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I'm Kate Risheill. Welcome to my blog on writing.

Lessons from NaNoWriMo: Planning

Photo by  STIL  on  Unsplash

Photo by STIL on Unsplash

I'm a planner. I have a bullet journal and before that I always had some kind of planner or notebook jammed into my bag. I research every decision to death. I write to do lists for work, for my personal life, for blogging, for just about everything. So, why did I think I could fly through NaNoWriMo by the seat of my pants? In short, because I thought that my obsessive planning might stifle the spark of my story.  

If you've read any books on writing craft at all, you are familiar with the idea that there are two basic types of writers: plotters and pantsers. Plotters are the planning type who plot out novels, do research, write character profiles, carefully plan out the beats within their stories. Plotters can do this with varying levels of detail, but a plotter needs to spend some time pre-writing. Pantsers just go for it with reckless abandon. Maybe they have some idea of the major plot points they want to hit, maybe they don't, but they spend little, if any, time pre-writing or planning. For some reason, I thought that I, with my bullet journal and habit tracker, was a pantser.

In all fairness, in the past I've always written for my own amusement and let a story meander its way along until I'd found that I had written myself into a corner. Up until this year's NaNoWriMo, I had never finished a novel-length work before. So, I assumed that the pantser approach I had always taken would work out just fine. It didn't.  

Stephen King says in his book, On Writing, that he believes that "... plotting and the spontaneity of real creation aren't compatible." If that is the same for you, then that is great! Keep doing what works for you. If, however, you are anything like me, failing to plan could leave you feeling like you are lost in the woods instead of ready to explore. I love Steven King, but I just can't write in the same way he does.

Over the course of NaNoWriMo, my failure to plan appropriately meant that I had to keep pulling myself away from the writing to figure out plot or character details I could have easily planned in advance. I often found myself sitting at the computer thinking, "What next?". When I had a clearer idea of what I wanted a scene to be, I could just let the writing flow, but all too often I was struggling to connect scene to scene and keep my forward momentum. The result was a draft that is inconsistently paced.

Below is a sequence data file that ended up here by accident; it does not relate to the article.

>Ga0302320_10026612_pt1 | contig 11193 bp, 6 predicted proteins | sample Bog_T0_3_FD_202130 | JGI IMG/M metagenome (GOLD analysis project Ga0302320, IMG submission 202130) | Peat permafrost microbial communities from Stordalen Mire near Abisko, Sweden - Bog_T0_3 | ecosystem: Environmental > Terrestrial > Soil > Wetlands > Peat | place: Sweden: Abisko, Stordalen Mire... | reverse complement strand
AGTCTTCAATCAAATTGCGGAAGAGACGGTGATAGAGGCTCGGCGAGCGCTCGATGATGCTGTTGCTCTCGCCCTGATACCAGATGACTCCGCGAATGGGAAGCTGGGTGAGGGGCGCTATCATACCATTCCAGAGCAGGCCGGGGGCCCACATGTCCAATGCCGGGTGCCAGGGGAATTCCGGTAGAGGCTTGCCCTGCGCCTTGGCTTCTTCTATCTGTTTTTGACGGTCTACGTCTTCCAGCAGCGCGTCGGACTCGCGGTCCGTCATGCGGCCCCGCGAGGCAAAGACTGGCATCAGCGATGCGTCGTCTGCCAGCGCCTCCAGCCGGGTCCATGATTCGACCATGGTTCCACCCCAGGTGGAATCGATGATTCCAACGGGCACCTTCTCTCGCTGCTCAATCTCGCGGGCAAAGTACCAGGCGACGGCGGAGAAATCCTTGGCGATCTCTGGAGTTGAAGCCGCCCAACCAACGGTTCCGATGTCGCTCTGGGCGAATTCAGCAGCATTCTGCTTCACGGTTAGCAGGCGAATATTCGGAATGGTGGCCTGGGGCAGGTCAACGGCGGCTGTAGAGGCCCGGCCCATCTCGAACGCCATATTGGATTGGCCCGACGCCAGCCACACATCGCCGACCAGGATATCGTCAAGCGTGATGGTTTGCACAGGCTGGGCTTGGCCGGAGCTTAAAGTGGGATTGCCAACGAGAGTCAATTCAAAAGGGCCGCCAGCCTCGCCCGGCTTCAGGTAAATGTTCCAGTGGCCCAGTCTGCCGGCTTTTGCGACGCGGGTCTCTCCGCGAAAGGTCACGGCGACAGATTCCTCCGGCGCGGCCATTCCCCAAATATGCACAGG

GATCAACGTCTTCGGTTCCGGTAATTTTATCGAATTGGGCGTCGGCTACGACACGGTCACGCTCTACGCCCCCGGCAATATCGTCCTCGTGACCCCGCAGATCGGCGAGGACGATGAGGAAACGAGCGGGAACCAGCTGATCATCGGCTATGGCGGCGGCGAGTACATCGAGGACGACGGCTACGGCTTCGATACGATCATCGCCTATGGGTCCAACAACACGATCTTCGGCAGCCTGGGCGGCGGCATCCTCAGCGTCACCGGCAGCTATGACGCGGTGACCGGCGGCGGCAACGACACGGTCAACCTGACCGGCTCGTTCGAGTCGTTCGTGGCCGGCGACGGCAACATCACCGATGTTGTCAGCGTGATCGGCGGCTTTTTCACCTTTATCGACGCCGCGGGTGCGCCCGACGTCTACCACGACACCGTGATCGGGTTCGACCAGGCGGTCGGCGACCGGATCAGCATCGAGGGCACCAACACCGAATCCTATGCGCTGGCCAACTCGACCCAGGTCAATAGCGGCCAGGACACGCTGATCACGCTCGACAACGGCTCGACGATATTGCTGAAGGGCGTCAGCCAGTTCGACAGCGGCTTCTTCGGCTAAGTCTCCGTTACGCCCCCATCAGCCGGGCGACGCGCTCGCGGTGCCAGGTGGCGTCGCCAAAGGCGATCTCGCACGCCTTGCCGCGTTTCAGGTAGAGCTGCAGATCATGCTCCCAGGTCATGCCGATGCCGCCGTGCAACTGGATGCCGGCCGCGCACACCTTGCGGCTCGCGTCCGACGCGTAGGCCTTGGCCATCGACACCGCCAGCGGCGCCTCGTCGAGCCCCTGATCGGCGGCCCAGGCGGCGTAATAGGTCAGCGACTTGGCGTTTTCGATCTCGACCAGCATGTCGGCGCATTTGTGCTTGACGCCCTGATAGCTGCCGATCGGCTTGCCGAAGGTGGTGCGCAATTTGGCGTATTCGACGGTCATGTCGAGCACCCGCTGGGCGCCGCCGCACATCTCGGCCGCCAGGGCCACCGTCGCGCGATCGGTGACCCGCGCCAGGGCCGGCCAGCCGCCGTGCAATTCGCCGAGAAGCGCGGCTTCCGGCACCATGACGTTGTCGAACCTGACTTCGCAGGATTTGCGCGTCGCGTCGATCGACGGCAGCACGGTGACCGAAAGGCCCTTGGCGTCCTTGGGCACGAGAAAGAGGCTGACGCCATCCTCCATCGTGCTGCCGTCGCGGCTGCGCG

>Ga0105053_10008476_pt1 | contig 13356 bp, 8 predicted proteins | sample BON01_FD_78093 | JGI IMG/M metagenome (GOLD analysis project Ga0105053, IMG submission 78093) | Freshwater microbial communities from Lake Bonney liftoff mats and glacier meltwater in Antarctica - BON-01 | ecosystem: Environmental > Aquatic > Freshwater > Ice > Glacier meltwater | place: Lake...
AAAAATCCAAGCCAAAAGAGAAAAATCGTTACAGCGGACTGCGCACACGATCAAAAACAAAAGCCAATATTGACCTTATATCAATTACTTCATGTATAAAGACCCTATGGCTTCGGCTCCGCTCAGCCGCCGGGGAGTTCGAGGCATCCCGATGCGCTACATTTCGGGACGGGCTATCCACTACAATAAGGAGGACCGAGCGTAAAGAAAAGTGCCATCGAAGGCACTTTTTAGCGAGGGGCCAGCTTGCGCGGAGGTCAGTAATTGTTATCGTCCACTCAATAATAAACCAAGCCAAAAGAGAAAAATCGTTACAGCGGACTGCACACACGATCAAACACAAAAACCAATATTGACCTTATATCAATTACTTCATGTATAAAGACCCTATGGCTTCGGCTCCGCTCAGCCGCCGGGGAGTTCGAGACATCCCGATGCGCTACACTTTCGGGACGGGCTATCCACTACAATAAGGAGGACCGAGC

There are a few things that I am working on planning out for my next writing project that I think will help my process immensely:

  • Character Profiles - I'm creating profiles for my main characters so I can have a better sense of who they are going into it. I want to be able to have a clearer idea of their voices, personalities, and backgrounds when I begin.
  • World Building - This is not some Tolkien-level world building. I am not making up languages or religions, but I am trying to get a sense of what the world my characters live in is like. Where do they fit in the world socially, politically, economically?
  • Basic Research - I don't think you need to know everything there is to know about Victorian London if you want to write a book set in that time. But you should know enough that there aren't any glaring errors. Background knowledge or research can help give texture and depth to your story, making your world seem just a bit more real and believable.
  • Plotting - Now this is the bit that everyone gets into a tizzy about. Do you need to plan every piece of your novel until the story is done to death before you have even started to write? No. But, plotting out some of the basic events of your story can help you develop a clear rising action, climax, and resolution instead of a meandering story that doesn't really pay off. I want to leave enough room in my plotting to explore tangents, to shake things up if they aren't working, but with enough of a road map to not feel lost.

Instead of killing my enthusiasm for my story, I am finding the planning process really exciting. The more I begin to establish my characters and the world they live in, the more I find myself anxious to start writing. Really, isn't that kind of the point? To be writing a story that you love, that you are excited about, one you can't wait to share? So, whether you are plotting or pantsing, I hope that you are excited and ready to write. 

 

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